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1 in 4 Vancouver tenants spending more than half their income on rent: report

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The path to homeownership in Vancouver is becoming increasingly out-of-reach for many renters.

A new report from Royal LePage found that 27 per cent of renters in the city are spending more than half of their income on rental costs, well above the national average of 16 per cent.

Among renters living in B.C., 23 per cent spend up to 30 per cent of their income on rent, while 42 per cent spend between 31 and 50 per cent of their income, according to the report.

The report reads that more than one quarter of renters across B.C. plan to purchase a property in the next two years, while 52 per cent will not.

“With a boost in rental supply in Vancouver, competition in this segment is improving, although affordability remains a challenge for tenants facing some of the highest rental prices in the country. Still, demand to live in one of Canada’s most popular cities remains consistent,” said Nina Knudsen, property manager, Royal LePage Sussex in North Vancouver.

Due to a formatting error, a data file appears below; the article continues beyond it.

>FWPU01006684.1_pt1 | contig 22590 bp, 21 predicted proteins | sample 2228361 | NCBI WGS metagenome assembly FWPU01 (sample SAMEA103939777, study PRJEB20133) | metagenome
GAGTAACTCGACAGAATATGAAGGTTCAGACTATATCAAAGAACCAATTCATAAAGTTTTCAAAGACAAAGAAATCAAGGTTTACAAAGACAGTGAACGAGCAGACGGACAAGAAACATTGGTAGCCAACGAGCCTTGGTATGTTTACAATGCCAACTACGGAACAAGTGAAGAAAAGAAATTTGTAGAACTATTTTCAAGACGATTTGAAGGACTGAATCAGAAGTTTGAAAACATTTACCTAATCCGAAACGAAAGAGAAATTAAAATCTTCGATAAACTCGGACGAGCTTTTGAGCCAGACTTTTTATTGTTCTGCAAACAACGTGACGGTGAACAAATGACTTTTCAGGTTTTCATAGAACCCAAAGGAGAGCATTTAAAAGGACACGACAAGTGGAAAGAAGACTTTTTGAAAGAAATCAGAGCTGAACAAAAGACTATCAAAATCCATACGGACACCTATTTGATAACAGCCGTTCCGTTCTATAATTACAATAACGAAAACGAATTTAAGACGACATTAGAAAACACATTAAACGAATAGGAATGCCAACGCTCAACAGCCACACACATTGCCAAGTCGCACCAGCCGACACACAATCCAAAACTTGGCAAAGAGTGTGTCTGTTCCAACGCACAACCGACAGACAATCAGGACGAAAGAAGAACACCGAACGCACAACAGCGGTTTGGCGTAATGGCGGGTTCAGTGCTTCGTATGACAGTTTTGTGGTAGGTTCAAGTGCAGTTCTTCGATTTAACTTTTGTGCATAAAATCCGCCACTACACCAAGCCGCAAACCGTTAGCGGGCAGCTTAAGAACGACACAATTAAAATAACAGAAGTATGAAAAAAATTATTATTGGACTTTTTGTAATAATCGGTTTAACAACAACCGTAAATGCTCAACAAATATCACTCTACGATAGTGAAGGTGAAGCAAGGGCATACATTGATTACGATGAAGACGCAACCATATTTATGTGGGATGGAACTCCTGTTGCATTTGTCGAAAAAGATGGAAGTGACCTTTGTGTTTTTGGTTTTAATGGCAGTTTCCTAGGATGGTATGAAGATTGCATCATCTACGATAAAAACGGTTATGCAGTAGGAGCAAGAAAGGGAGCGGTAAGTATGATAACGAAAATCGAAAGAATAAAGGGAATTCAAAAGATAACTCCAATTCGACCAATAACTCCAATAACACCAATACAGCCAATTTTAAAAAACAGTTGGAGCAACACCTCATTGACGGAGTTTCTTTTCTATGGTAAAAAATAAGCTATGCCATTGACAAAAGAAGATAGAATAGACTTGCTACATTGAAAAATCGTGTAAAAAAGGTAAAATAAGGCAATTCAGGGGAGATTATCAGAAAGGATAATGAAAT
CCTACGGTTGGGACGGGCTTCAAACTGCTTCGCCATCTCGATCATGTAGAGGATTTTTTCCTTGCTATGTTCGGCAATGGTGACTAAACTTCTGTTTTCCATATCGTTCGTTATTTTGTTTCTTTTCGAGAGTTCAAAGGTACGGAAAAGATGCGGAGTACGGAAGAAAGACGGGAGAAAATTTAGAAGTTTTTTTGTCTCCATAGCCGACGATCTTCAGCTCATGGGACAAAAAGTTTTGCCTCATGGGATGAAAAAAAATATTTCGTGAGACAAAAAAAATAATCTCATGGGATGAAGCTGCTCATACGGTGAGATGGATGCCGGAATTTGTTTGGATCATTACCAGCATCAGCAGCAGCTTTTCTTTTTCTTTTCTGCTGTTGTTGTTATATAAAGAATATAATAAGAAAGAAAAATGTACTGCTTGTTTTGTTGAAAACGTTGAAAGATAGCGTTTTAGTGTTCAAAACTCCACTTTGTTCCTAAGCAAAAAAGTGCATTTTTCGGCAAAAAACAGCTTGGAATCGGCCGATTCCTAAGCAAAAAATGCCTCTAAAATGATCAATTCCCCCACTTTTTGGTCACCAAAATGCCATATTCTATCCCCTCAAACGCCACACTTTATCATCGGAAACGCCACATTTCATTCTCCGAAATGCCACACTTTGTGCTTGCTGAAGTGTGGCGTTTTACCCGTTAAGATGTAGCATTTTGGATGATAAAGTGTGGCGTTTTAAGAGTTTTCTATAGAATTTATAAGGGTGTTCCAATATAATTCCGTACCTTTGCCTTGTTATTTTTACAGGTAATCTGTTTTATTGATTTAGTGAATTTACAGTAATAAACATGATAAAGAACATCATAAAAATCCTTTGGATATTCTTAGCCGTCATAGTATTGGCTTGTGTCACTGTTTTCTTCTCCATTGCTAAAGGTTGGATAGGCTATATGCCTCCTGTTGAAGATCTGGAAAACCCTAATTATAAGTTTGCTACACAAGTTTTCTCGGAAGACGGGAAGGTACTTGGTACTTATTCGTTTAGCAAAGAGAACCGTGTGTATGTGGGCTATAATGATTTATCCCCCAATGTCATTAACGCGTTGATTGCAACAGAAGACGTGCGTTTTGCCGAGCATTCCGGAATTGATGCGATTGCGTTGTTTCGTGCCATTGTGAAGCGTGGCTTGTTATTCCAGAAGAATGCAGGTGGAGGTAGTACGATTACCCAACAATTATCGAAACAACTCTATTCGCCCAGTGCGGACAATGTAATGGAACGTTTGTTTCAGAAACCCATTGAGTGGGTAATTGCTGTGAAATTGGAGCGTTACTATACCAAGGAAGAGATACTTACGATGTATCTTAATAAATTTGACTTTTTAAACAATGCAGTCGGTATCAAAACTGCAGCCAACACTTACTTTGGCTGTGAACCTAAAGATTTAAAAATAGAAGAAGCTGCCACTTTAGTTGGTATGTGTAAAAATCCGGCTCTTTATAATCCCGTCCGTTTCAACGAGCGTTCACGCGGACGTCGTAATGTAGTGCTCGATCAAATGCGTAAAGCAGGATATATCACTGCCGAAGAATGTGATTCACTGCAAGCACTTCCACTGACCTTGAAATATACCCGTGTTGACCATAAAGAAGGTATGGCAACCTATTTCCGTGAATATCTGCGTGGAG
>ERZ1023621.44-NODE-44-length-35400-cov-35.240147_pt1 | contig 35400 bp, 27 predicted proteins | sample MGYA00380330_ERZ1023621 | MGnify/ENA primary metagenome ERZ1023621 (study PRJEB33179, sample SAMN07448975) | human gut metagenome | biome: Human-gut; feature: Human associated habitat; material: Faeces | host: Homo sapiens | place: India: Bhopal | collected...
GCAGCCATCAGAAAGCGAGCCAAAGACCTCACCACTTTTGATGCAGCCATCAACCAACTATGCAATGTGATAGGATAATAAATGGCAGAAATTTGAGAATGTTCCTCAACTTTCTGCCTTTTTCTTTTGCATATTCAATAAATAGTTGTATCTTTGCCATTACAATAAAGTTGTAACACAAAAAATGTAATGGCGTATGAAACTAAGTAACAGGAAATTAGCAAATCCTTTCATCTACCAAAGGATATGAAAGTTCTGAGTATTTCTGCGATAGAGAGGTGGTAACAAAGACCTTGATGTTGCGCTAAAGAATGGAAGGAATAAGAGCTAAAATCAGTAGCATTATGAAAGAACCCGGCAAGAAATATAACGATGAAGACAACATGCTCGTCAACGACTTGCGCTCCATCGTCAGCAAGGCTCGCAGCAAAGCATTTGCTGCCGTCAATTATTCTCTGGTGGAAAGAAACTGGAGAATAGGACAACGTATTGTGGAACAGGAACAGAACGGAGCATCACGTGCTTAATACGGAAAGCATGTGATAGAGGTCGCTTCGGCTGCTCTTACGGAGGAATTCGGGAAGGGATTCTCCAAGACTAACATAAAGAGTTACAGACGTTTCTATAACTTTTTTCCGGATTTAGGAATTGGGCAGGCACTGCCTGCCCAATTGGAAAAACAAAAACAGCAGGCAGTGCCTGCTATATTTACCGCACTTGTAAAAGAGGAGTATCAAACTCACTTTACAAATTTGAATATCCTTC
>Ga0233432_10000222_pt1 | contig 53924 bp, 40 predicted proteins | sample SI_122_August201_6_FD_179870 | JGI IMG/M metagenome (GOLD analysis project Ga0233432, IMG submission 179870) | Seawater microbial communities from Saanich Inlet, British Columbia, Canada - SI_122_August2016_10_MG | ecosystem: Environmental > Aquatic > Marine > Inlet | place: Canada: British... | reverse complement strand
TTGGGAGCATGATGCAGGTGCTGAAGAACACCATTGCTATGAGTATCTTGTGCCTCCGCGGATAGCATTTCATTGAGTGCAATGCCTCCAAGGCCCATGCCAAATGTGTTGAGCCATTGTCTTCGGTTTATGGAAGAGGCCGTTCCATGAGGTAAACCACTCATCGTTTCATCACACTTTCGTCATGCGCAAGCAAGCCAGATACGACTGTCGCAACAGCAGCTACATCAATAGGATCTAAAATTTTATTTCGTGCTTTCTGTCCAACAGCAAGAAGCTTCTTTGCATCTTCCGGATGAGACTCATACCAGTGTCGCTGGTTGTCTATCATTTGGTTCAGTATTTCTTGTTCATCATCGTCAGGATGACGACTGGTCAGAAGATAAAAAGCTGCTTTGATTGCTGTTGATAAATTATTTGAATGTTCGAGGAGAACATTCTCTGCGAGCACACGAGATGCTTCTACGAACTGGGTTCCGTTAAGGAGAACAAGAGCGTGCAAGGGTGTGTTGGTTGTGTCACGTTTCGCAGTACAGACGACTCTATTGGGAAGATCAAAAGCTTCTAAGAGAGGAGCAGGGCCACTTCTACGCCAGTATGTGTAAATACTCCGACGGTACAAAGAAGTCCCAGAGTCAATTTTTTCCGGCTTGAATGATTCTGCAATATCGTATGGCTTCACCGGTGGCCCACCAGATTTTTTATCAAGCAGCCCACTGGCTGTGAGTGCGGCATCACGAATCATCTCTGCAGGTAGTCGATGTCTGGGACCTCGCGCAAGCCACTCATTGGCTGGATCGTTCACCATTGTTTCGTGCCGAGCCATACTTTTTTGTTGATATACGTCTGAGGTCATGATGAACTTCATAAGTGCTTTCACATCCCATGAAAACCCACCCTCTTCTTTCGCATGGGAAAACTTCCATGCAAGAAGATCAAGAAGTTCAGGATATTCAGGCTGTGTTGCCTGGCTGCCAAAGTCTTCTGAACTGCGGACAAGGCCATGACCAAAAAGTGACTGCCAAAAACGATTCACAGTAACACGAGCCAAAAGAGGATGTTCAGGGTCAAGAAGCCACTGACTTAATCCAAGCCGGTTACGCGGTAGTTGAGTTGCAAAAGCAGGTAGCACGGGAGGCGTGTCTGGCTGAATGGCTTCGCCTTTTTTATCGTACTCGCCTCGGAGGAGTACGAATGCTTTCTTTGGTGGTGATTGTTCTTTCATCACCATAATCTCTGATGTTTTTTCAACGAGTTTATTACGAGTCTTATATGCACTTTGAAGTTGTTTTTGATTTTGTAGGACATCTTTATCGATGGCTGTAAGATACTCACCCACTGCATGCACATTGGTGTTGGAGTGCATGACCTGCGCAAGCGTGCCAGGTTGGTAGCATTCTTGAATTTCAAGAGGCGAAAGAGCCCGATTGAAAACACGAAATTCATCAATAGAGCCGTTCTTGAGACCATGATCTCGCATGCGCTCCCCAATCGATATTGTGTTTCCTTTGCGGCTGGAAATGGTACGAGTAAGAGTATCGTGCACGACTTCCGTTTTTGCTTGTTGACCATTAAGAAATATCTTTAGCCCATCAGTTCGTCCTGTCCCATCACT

“Empty nesters and working professionals make up a significant portion of our renter demographic, as do tenants who are landlords themselves. It is not uncommon for renters to buy an investment property in a less expensive market and lease it out while they continue to save towards the purchase of a primary residence.”

Knudsen went on to say that tightening provincial legislation on rentals has caused some would-be landlords to step out of the market, a potential challenge for the creation of rental supply.

The average rent in Vancouver for a two-bedroom unit in October 2023 was 8.6 per cent higher than a year prior, according to CMHC numbers quoted in the report.

Vacancy rates sat at 0.9 per cent for both purpose-built rental buildings and condominium apartments.

The report also says a two-bedroom unit in Victoria was 7.9 per cent higher than last year with a vacancy rate in purpose-built rental buildings sitting at 1.6 per cent.

Royal LePage also found that one third of Canadians live in rental accommodations. Their report says that figure has been gradually increasing in recent years, as affordability challenges in the resale market persist. 

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